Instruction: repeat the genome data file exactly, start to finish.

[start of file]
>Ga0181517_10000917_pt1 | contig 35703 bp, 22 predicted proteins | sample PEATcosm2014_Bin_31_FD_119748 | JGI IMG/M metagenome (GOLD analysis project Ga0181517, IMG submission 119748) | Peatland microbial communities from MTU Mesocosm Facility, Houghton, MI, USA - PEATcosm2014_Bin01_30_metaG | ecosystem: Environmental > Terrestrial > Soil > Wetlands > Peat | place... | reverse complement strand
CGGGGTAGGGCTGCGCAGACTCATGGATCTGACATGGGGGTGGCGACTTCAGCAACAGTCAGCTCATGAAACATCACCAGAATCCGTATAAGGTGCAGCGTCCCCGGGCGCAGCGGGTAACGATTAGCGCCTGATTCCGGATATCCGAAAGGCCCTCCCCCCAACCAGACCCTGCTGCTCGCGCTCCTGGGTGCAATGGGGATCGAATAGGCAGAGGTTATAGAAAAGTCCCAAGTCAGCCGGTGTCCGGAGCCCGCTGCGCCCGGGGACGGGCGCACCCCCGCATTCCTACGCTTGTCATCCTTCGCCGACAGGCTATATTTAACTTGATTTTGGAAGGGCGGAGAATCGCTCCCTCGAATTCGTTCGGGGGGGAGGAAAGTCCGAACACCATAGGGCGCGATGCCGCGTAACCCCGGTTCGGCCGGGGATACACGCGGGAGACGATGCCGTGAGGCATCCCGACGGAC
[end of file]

>Ga0181517_10000917_pt1 | contig 35703 bp, 22 predicted proteins | sample PEATcosm2014_Bin_31_FD_119748 | JGI IMG/M metagenome (GOLD analysis project Ga0181517, IMG submission 119748) | Peatland microbial communities from MTU Mesocosm Facility, Houghton, MI, USA - PEATcosm2014_Bin01_30_metaG | ecosystem: Environmental > Terrestrial > Soil > Wetlands > Peat | place... | reverse complement strand
CGGGGTAGGGCTGCGCAGACTCATGGATCTGACATGGGGGTGGCGACTTCAGCAACAGTCAGCTCATGAAACATCACCAGAATCCGTATAAGGTGCAGCGTCCCCGGGCGCAGCGGGTAACGATTAGCGCCTGATTCCGGATATCCGAAAGGCCCTCCCCCCAACCAGACCCTGCTGCTCGCGCTCCTGGGTGCAATGGGGATCGAATAGGCAGAGGTTATAGAAAAGTCCCAAGTCAGCCGGTGTCCGGAGCCCGCTGCGCCCGGGGACGGGCGCACCCCCGCATTCCTACGCTTGTCATCCTTCGCCGACAGGCTATATTTAACTTGATTTTGGAAGGGCGGAGAATCGCTCCCTCGAATTCGTTCGGGGGGGAGGAAAGTCCGAACACCATAGGGCGCGATGCCGCGTAACCCCGGTTCGGCCGGGGATACACGCGGGAGACGATGCCGTGAGGCATCCCGACGGAC